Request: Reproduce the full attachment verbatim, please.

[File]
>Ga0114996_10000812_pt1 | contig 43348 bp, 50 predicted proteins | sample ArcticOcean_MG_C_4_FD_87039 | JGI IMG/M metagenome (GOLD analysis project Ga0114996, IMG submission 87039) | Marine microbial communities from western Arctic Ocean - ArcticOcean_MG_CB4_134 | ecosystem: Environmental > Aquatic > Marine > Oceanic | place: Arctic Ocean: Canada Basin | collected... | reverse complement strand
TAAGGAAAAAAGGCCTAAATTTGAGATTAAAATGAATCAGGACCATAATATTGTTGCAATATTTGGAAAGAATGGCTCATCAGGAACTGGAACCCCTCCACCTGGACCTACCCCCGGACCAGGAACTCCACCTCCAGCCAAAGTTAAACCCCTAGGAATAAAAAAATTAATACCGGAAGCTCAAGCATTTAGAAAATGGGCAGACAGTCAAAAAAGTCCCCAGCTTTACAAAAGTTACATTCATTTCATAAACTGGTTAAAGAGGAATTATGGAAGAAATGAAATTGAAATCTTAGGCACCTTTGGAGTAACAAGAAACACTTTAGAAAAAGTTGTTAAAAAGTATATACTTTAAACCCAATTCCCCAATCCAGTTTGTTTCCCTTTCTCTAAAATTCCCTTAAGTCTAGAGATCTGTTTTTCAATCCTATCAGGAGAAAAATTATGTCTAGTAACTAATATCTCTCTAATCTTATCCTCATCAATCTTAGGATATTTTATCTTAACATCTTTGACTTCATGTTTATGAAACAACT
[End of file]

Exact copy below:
>Ga0114996_10000812_pt1 | contig 43348 bp, 50 predicted proteins | sample ArcticOcean_MG_C_4_FD_87039 | JGI IMG/M metagenome (GOLD analysis project Ga0114996, IMG submission 87039) | Marine microbial communities from western Arctic Ocean - ArcticOcean_MG_CB4_134 | ecosystem: Environmental > Aquatic > Marine > Oceanic | place: Arctic Ocean: Canada Basin | collected... | reverse complement strand
TAAGGAAAAAAGGCCTAAATTTGAGATTAAAATGAATCAGGACCATAATATTGTTGCAATATTTGGAAAGAATGGCTCATCAGGAACTGGAACCCCTCCACCTGGACCTACCCCCGGACCAGGAACTCCACCTCCAGCCAAAGTTAAACCCCTAGGAATAAAAAAATTAATACCGGAAGCTCAAGCATTTAGAAAATGGGCAGACAGTCAAAAAAGTCCCCAGCTTTACAAAAGTTACATTCATTTCATAAACTGGTTAAAGAGGAATTATGGAAGAAATGAAATTGAAATCTTAGGCACCTTTGGAGTAACAAGAAACACTTTAGAAAAAGTTGTTAAAAAGTATATACTTTAAACCCAATTCCCCAATCCAGTTTGTTTCCCTTTCTCTAAAATTCCCTTAAGTCTAGAGATCTGTTTTTCAATCCTATCAGGAGAAAAATTATGTCTAGTAACTAATATCTCTCTAATCTTATCCTCATCAATCTTAGGATATTTTATCTTAACATCTTTGACTTCATGTTTATGAAACAACT